Carillion Highway Maintenance Limited has been fined £200,000 after a worker was killed during repairs on the M25 motorway.
Christopher Lewis was carrying out fencing work close to the Holmesdale Tunnel section of the M25 near Enfield when he was crushed between a van and a safety barrier after a lorry jack-knifed on the motorway.
Carillion was carrying out repairs to overhead lighting in the tunnel at the time of the tragedy in August 2004.
Carillion arranged with subcontractor Traffic Management (North East) Limited to set up an overnight contraflow.
CD Fencing and Construction Services Limited were removing and restoring wire rope safety fencing in the central reservation.
Southwark Crown Court heard after the repair work had been completed, Lewis and colleague Simon Reid, both employees of CD Fencing, were in a closed lane waiting to reinstate the safety fencing so the traffic management equipment could be removed, allowing the tunnel to re-open.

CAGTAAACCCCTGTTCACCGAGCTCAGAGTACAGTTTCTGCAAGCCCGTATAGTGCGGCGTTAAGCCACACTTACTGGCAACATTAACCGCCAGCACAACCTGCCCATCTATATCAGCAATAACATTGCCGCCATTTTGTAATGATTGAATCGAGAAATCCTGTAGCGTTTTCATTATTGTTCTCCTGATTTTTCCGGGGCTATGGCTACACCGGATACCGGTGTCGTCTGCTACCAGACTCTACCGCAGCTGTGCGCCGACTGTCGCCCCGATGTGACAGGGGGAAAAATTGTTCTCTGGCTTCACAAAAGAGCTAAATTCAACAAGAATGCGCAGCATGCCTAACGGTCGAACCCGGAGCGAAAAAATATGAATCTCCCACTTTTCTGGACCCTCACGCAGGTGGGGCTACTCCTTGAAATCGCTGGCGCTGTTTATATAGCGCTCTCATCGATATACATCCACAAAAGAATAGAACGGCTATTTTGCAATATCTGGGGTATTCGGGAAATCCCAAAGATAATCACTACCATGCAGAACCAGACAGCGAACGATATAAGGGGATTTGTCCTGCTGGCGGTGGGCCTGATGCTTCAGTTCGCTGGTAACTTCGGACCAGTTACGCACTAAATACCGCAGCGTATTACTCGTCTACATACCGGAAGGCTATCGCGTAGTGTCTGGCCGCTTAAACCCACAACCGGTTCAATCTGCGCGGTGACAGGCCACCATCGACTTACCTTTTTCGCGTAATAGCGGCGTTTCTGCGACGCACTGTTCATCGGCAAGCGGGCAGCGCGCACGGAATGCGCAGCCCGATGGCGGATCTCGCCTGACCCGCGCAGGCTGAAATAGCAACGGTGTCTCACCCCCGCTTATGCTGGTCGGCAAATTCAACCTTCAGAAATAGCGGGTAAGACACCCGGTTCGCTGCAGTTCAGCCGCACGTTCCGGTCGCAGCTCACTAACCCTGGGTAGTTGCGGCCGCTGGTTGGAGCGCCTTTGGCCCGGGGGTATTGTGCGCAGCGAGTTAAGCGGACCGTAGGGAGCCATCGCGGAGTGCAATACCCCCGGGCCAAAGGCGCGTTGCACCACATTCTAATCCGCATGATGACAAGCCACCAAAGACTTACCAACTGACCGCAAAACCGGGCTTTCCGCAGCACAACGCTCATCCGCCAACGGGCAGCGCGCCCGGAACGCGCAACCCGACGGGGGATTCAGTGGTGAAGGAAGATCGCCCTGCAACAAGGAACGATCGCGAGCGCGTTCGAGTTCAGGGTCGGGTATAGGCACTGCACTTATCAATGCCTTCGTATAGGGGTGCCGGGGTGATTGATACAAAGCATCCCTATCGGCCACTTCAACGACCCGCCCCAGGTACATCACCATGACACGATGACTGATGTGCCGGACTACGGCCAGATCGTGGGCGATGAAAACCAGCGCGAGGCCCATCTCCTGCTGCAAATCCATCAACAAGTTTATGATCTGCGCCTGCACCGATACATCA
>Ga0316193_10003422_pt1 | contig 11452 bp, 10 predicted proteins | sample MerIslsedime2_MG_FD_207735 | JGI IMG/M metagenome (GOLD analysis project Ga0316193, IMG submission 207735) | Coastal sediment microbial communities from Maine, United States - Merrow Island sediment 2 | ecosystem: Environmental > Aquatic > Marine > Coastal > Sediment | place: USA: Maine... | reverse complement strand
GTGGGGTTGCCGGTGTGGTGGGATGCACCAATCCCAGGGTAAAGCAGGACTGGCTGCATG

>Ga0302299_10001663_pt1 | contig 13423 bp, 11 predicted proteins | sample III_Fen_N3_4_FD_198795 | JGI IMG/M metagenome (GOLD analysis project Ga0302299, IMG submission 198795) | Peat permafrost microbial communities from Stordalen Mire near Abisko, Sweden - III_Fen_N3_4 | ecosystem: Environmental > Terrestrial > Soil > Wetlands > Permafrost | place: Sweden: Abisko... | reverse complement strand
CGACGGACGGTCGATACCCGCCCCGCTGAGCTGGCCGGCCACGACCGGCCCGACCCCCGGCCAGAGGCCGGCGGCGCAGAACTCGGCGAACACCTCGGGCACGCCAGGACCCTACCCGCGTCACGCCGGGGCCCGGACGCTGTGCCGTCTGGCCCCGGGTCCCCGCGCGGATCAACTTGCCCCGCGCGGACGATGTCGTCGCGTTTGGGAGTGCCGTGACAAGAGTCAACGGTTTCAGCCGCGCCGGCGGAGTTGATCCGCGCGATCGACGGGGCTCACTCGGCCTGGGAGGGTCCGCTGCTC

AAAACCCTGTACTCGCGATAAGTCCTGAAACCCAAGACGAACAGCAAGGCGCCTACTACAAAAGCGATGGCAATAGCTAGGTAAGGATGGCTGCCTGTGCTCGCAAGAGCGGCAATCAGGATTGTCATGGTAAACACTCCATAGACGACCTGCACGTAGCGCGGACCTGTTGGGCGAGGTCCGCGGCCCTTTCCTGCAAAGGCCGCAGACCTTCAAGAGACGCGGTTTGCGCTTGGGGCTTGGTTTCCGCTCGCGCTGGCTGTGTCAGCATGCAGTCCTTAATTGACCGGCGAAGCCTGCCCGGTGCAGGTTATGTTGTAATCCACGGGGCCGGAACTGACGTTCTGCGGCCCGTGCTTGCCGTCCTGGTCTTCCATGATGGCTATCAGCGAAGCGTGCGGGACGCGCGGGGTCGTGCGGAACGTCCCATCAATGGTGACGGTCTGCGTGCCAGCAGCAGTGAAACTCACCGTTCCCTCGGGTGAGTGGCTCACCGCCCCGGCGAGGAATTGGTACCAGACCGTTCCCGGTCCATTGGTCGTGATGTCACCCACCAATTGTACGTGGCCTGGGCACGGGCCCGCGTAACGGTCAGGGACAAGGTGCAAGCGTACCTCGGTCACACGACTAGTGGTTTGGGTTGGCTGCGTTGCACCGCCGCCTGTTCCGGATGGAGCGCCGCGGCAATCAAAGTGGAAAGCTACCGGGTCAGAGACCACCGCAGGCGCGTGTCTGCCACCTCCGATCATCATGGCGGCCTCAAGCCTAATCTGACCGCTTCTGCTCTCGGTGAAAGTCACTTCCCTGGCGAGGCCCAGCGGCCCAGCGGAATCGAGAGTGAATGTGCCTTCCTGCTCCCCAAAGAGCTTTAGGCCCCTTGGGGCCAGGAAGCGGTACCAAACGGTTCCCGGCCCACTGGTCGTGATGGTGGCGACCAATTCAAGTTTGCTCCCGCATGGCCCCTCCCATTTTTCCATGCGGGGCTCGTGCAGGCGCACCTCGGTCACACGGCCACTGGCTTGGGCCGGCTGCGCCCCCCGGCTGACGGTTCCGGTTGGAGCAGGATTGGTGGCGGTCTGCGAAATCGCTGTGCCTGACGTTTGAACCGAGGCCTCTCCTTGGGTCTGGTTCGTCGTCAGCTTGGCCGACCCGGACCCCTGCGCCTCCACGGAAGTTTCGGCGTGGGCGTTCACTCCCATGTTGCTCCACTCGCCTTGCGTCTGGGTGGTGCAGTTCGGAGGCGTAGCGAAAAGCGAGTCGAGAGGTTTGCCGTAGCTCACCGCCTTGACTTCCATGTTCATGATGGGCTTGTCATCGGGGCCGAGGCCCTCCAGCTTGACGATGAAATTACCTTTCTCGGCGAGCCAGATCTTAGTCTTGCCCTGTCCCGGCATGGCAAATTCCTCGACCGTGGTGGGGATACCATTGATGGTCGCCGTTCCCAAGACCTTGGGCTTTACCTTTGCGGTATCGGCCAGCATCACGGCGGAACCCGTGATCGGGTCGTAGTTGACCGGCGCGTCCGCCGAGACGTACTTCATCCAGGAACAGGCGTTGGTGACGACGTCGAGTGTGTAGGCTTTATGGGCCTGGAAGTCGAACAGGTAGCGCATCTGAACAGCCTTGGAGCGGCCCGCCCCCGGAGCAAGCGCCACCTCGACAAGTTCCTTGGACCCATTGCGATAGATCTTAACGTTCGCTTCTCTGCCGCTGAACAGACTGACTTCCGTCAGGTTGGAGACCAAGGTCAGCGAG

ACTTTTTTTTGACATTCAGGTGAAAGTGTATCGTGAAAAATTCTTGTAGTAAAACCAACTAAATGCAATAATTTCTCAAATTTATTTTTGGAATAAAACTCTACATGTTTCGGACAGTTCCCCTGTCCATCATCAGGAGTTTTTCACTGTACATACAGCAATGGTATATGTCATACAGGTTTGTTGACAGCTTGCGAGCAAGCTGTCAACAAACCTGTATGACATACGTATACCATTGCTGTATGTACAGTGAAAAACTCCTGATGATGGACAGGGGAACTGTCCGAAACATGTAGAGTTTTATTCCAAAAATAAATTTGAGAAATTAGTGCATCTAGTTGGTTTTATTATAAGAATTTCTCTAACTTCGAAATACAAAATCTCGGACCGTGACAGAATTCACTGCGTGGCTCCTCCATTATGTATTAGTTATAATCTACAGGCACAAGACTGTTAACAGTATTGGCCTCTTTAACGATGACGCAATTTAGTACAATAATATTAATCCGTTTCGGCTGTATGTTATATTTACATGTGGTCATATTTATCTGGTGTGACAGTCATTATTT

Lewis and his colleague were preparing their materials and equipment for the task when a lorry jack-knifed in the contraflow system.
The lorry hit cones and a stationary CD Fencing van, sending the van careering towards the hard shoulder. The lorry passed within a metre of Reid.
Lewis was later found pinned between the van and a safety barrier at the rear of the hard shoulder. He was pronounced dead at the scene. Gavin Shaw, an employee of TMNE, was knocked over by a traffic cone and suffered a broken wrist.
Carillion Highway Maintenance Limited pleaded guilty to a safety charge and was fined £200,000 with £50,000 costs.
Traffic Management (North East) Limited was also found guilty and fined £2,000 with costs of £120,000 but the company is in administration.
CD Fencing Ltd was formally acquitted of any charges and the driver of the lorry had been previously convicted of driving without due care and attention in a case brought by the Crown Prosecution Service.
After the hearing, HSE Principal Inspector Andy Beal said: ”Although the lorry driver was not blameless, Carillion and TMNE failed to do enough to protect Mr. Lewis and others working in the road that night.
“Speed limits were too high, there was a poor cone layout through the contraflow and there was inadequate management of subcontractors.
“Had both firms met their legal responsibilities, this collision could have been avoided. The risks associated with work on high speed roads are well known and it is vital traffic management systems are correctly set up and well established safe guards are followed when people are working within them.”